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Special edition: Natural and clean label

Mintel: Natural and clean-label trend still driving NPD

By Elaine Watson , 16-Jun-2010

While shoppers’ enthusiasm for low-fat, low-sugar or low-calorie claims (‘minus’ claims) or added functional ingredients claims (‘plus’ claims) has waned; their interest in natural claims has continued to grow, according to Mintel.

The number of new products making natural claims increased steadily in all regions between 2005 and 2009, while those making ‘minus’ or ‘plus’ claims had dipped as a percentage of new products, said Mintel director of innovation and insight David Jago.

The percentage of new products launched globally containing natural claims (including ‘no artificial colours/flavours/preservatives/additives’ claims) rose from just over a quarter of new launches in 2005 to well over a third in 2009, while the percentage containing ‘green’ messages had risen from virtually none to well over 10% of new products, revealed Jago.

Over the same period, the percentage of launches containing minus claims (such as ‘low fat’) or plus claims (such as ‘added calcium’) had dropped from a third to a quarter and from 15% to 8% of new launches respectively, said Jago, who was speaking at a Leatherhead Food Research conference on natural trends last week.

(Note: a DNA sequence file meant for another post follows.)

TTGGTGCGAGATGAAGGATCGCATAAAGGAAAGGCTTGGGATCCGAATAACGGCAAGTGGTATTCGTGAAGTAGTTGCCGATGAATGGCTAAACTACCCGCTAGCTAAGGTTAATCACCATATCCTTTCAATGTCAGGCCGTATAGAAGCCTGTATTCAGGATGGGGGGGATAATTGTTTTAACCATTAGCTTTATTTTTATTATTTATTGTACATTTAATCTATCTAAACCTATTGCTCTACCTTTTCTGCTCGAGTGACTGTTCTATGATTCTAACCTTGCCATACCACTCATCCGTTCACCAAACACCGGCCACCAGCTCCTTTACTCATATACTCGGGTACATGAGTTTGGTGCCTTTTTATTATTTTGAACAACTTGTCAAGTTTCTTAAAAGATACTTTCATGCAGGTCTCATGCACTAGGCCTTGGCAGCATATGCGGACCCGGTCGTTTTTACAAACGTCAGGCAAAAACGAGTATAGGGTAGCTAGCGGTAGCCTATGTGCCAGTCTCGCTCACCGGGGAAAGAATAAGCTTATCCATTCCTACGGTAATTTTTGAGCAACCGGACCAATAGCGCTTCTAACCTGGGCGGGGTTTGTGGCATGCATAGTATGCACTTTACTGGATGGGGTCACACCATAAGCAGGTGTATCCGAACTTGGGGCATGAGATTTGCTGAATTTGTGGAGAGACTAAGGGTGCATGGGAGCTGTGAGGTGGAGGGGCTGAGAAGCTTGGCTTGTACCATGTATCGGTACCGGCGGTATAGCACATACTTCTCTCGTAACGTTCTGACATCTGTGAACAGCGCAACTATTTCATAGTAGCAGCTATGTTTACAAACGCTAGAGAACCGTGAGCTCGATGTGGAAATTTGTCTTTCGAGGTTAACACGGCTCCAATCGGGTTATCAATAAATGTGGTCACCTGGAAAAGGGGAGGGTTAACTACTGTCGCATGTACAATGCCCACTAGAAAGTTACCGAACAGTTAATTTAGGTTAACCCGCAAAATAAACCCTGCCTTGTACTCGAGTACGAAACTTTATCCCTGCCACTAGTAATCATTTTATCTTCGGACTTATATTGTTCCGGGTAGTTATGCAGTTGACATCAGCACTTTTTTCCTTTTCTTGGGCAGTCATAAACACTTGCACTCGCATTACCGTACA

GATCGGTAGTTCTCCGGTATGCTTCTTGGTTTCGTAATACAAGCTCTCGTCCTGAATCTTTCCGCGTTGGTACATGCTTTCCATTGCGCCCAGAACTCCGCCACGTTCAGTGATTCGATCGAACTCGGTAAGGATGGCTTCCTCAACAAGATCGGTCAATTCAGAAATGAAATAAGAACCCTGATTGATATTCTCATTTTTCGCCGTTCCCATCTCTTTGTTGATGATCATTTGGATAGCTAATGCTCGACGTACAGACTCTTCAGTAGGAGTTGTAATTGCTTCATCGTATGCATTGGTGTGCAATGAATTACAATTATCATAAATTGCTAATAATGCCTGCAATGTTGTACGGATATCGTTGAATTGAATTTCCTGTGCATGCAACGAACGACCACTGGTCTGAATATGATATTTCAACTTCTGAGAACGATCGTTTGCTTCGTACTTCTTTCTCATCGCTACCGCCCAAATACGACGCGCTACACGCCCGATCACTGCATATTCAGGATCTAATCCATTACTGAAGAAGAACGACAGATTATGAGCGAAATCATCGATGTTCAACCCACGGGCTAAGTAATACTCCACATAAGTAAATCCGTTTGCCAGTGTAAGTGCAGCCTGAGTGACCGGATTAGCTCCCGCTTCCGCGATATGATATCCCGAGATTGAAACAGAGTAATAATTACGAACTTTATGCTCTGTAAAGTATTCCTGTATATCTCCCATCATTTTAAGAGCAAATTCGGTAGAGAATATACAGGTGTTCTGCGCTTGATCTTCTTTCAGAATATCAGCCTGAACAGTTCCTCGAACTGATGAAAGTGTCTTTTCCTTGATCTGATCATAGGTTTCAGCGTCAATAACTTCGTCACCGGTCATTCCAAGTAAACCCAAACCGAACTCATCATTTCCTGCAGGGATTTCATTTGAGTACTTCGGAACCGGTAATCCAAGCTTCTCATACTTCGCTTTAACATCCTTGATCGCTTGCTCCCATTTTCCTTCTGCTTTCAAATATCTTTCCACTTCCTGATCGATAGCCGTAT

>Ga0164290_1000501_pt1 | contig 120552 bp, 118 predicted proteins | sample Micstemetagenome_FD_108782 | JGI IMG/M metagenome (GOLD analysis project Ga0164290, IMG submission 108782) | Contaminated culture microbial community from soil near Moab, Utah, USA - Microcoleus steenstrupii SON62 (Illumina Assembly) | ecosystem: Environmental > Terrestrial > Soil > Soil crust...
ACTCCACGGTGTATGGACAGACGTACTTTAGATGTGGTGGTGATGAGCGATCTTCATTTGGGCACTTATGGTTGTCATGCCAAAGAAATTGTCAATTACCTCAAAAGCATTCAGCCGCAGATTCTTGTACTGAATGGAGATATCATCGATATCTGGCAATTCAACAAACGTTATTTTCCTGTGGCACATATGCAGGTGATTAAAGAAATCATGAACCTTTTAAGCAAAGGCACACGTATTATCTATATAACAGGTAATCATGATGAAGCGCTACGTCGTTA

Consumers equate natural with better-for-you

“Natural and additive-free have become part of the consumer’s health and wellness vocabulary, and we’re seeing growth in every category, from confectionery and soft drinks to meal centres.”

Rightly or wrongly, consumers also equated natural with ‘better-for-you’, he said, while the desire for greater simplicity had also prompted a flurry of launches making a virtue of how few ingredients they contained.

“A good example is Häagen-Dazs’ ‘Five’ all-natural ice cream, which only uses five ingredients that are listed on the front of the pack.”

The buzzwords connected to natural and clean-label were 'wholegrain', 'wholesome', 'authentic', 'naked' and 'bare' he added.

“The natural trend is here to stay and is essential in targeting food and drink to kids. But it can also provide a route map to premium, added-value market segments.”

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